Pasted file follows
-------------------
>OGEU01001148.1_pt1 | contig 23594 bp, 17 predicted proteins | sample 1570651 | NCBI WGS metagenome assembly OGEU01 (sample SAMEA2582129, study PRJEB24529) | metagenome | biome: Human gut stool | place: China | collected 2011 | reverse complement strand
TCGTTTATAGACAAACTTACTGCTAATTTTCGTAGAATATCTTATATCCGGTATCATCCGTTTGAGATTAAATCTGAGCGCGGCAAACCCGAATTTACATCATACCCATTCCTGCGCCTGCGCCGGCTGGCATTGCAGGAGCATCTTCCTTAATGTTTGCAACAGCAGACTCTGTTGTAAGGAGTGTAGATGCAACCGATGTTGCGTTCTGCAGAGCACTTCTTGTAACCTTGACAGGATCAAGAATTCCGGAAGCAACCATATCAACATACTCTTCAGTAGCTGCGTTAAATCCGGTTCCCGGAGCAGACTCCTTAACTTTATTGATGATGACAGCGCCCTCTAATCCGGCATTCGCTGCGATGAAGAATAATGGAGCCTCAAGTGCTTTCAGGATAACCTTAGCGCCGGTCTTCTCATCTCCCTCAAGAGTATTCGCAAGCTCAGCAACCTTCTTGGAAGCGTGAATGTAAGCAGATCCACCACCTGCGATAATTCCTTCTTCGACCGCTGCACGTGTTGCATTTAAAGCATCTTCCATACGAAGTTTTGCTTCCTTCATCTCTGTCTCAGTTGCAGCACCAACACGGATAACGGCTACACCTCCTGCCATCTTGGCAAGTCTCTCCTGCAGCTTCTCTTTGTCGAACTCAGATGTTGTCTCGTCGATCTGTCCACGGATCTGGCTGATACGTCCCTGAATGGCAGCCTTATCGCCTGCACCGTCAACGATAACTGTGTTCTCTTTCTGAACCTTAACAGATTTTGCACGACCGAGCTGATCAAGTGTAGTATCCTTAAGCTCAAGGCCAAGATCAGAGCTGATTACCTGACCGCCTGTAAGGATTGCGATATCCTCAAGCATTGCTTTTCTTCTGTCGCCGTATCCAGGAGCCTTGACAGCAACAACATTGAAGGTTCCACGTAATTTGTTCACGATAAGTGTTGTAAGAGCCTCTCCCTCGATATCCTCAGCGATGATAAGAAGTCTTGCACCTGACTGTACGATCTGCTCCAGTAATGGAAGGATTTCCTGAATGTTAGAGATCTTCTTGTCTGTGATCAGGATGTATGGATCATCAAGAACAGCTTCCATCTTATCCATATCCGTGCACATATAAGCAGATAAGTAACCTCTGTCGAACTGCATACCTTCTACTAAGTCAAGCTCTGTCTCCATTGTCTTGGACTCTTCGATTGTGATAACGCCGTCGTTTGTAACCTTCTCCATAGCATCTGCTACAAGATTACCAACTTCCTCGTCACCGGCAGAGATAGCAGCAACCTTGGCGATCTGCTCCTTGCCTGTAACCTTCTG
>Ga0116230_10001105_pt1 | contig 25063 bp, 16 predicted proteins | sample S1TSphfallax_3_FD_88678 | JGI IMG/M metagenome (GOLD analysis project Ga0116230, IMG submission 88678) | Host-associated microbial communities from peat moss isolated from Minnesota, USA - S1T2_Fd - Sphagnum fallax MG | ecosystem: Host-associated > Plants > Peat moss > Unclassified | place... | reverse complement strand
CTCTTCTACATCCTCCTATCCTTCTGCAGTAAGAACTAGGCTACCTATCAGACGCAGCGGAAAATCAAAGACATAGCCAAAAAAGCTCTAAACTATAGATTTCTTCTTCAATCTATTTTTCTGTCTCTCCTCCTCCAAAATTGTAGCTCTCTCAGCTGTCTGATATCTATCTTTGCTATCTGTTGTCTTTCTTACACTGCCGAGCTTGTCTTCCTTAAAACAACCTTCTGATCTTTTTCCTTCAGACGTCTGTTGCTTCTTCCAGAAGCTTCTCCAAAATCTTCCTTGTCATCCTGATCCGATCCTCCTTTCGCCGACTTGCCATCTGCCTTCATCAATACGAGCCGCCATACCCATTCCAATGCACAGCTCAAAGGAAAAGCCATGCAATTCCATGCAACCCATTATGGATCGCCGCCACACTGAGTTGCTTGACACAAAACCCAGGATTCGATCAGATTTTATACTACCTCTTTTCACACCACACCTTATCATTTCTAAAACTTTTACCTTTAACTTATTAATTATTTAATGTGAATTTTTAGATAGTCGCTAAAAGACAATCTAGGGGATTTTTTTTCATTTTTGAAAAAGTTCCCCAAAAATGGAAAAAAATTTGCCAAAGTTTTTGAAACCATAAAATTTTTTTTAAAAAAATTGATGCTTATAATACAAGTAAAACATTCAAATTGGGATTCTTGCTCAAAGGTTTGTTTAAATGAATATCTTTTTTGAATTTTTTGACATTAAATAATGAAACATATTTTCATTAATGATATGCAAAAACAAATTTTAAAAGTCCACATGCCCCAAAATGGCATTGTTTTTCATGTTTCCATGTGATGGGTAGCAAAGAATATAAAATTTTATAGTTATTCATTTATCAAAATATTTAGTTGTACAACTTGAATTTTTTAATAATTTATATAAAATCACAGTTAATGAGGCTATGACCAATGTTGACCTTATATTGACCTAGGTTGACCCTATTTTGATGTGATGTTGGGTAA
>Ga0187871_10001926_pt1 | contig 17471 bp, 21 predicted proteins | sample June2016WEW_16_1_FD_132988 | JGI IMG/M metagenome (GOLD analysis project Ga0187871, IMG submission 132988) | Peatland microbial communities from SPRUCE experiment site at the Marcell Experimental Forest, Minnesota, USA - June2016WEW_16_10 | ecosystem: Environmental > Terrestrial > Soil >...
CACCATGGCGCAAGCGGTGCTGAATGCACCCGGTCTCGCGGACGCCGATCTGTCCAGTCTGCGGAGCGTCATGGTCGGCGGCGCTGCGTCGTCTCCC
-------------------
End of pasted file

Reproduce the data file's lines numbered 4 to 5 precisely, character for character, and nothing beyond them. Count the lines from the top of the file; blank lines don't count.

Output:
CTCTTCTACATCCTCCTATCCTTCTGCAGTAAGAACTAGGCTACCTATCAGACGCAGCGGAAAATCAAAGACATAGCCAAAAAAGCTCTAAACTATAGATTTCTTCTTCAATCTATTTTTCTGTCTCTCCTCCTCCAAAATTGTAGCTCTCTCAGCTGTCTGATATCTATCTTTGCTATCTGTTGTCTTTCTTACACTGCCGAGCTTGTCTTCCTTAAAACAACCTTCTGATCTTTTTCCTTCAGACGTCTGTTGCTTCTTCCAGAAGCTTCTCCAAAATCTTCCTTGTCATCCTGATCCGATCCTCCTTTCGCCGACTTGCCATCTGCCTTCATCAATACGAGCCGCCATACCCATTCCAATGCACAGCTCAAAGGAAAAGCCATGCAATTCCATGCAACCCATTATGGATCGCCGCCACACTGAGTTGCTTGACACAAAACCCAGGATTCGATCAGATTTTATACTACCTCTTTTCACACCACACCTTATCATTTCTAAAACTTTTACCTTTAACTTATTAATTATTTAATGTGAATTTTTAGATAGTCGCTAAAAGACAATCTAGGGGATTTTTTTTCATTTTTGAAAAAGTTCCCCAAAAATGGAAAAAAATTTGCCAAAGTTTTTGAAACCATAAAATTTTTTTTAAAAAAATTGATGCTTATAATACAAGTAAAACATTCAAATTGGGATTCTTGCTCAAAGGTTTGTTTAAATGAATATCTTTTTTGAATTTTTTGACATTAAATAATGAAACATATTTTCATTAATGATATGCAAAAACAAATTTTAAAAGTCCACATGCCCCAAAATGGCATTGTTTTTCATGTTTCCATGTGATGGGTAGCAAAGAATATAAAATTTTATAGTTATTCATTTATCAAAATATTTAGTTGTACAACTTGAATTTTTTAATAATTTATATAAAATCACAGTTAATGAGGCTATGACCAATGTTGACCTTATATTGACCTAGGTTGACCCTATTTTGATGTGATGTTGGGTAA
>Ga0187871_10001926_pt1 | contig 17471 bp, 21 predicted proteins | sample June2016WEW_16_1_FD_132988 | JGI IMG/M metagenome (GOLD analysis project Ga0187871, IMG submission 132988) | Peatland microbial communities from SPRUCE experiment site at the Marcell Experimental Forest, Minnesota, USA - June2016WEW_16_10 | ecosystem: Environmental > Terrestrial > Soil >...